Halloween: The Millennial Holiday

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Halloween spending this year is expected to reach $8.6 billion, according to the National Retail Federation. Although Halloween was originally geared towards children, it has since become the 6th most important retail holiday, thanks to millennials. According to the National Retail Federation, over 157 million people celebrated Halloween in 2015 – and 8 out of 10 were millennials. Over the past decade, young adults have been spending more money on costumes, decorations and supplies for Halloween. Retailers exploit Halloween marketing opportunities by opening up impulse-friendly Halloween stores. Retailers like Retailer Spirit and Party City open over 1,500 temporary Halloween stores nation-wide.

Why is Halloween such an important holiday for millennials?

Two reasons. First, millennials embrace self-expression, and are enthusiastic about assuming a different persona for an evening. They put time and effort into creating and assuming a costume, or sometimes two or three, for Halloweekend. Second, millennials value experiences over physical products. They share experiences with their friends and peers on social media. Halloween is perfect for millennials – they take on a different persona and simultaneously express themselves, and share it all on social media. In fact, 70% of millennials (over 55 million) plan to attend a party on or around October 31. With so many individuals engaging with the holiday, it’s no wonder Halloween accounts for 25% of Party City’s annual revenue!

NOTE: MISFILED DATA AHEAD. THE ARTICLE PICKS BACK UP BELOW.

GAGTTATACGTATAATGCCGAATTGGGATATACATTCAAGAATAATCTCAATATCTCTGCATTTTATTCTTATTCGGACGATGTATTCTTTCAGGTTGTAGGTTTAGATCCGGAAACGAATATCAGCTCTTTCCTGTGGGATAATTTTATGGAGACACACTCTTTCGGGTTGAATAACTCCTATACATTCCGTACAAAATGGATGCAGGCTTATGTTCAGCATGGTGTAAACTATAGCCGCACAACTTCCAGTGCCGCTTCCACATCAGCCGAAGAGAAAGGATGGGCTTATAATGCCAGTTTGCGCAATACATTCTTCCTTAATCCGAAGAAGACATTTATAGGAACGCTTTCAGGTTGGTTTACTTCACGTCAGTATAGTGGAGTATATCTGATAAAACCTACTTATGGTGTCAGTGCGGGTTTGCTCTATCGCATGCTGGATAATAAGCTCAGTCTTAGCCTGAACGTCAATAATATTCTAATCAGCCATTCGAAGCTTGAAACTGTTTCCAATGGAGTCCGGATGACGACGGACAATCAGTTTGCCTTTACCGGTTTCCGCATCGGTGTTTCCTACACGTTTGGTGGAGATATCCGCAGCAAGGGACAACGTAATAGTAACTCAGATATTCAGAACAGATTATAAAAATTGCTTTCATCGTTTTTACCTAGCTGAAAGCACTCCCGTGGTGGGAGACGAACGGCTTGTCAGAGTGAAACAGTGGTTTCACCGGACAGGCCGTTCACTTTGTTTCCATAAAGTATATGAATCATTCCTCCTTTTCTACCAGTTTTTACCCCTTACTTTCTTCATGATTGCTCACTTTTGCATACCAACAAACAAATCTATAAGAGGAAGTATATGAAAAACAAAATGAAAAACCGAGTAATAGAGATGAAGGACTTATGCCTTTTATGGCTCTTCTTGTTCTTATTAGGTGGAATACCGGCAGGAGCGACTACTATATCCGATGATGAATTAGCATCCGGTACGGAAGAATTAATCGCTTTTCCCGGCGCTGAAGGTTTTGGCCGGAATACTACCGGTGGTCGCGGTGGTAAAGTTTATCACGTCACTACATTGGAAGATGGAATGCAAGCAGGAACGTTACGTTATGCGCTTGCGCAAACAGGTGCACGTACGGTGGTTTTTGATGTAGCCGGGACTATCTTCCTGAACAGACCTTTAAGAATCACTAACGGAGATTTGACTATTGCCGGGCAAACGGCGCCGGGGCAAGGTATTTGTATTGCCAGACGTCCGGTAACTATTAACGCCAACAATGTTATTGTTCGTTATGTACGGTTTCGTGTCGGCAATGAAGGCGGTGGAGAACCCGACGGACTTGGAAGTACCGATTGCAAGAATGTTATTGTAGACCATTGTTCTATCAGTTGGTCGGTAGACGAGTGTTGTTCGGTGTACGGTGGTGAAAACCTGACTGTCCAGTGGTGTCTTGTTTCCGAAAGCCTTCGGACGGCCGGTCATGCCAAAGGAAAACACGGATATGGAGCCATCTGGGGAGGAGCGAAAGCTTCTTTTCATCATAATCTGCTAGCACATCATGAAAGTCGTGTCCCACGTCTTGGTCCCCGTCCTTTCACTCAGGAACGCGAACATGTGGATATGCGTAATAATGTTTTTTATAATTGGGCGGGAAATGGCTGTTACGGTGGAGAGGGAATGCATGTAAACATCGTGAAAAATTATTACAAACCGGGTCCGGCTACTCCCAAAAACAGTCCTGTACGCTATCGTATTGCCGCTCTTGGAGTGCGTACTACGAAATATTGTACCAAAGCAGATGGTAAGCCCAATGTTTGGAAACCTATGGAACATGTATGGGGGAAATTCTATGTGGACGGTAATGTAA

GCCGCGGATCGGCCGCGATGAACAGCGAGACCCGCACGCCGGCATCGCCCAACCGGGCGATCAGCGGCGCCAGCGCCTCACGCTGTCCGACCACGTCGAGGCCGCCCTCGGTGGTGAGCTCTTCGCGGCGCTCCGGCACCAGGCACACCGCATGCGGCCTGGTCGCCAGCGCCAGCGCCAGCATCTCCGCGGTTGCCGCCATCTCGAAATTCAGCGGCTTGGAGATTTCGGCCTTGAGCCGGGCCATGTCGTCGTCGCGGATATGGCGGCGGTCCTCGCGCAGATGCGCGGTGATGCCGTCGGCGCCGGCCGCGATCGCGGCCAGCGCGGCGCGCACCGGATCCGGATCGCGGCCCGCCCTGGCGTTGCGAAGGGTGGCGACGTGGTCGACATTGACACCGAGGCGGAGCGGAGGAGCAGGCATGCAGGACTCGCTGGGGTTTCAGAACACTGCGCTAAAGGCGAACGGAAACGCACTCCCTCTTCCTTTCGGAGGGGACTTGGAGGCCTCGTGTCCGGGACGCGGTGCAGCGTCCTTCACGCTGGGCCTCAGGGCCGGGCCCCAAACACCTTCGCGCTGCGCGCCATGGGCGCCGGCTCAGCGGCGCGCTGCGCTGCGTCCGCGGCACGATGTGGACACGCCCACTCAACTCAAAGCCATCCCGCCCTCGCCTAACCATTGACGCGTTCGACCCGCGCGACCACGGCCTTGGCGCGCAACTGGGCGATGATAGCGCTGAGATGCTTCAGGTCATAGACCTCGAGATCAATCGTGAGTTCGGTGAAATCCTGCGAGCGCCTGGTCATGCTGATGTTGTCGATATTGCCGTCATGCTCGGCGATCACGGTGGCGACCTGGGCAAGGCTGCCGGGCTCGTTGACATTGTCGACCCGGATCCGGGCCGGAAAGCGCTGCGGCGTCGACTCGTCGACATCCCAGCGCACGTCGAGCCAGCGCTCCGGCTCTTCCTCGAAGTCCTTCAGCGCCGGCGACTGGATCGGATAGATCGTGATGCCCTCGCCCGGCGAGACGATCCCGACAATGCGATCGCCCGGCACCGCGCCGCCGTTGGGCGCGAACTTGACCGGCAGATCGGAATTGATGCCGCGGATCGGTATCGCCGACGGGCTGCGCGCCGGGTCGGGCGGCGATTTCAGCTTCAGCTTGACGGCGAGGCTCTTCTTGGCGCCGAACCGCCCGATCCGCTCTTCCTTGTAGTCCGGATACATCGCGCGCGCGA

Millennials – motivated by the media

Halloween is created and enhanced by Hollywood movies and television shows. Millennials watch shows like the Walking Dead, and thus expect to see zombies, vampires and ghouls at Halloween parties, haunted houses and theme parks during the season. Social media floods with plans for Halloween activities like parties, bar crawls and haunted houses or hayrides. This outpouring of Halloween-centric media increases hype surrounding the holiday, increasing revenues for retailers nationwide.

So what can marketers do to profit on this popular holiday?

Marketers should utilize social media, seasonal discounts and limited edition products in order to capitalize on the millennial holiday. Consumers start thinking about Halloween way before the week of. Over 34% of consumers start Halloween shopping in September, 41% in the first two weeks of October and 25% wait until the last two weeks of October. The months of September and October are prime times to push for sales of eccentric clothing, discounts, and promotional goodies for the weekend of the 31st.

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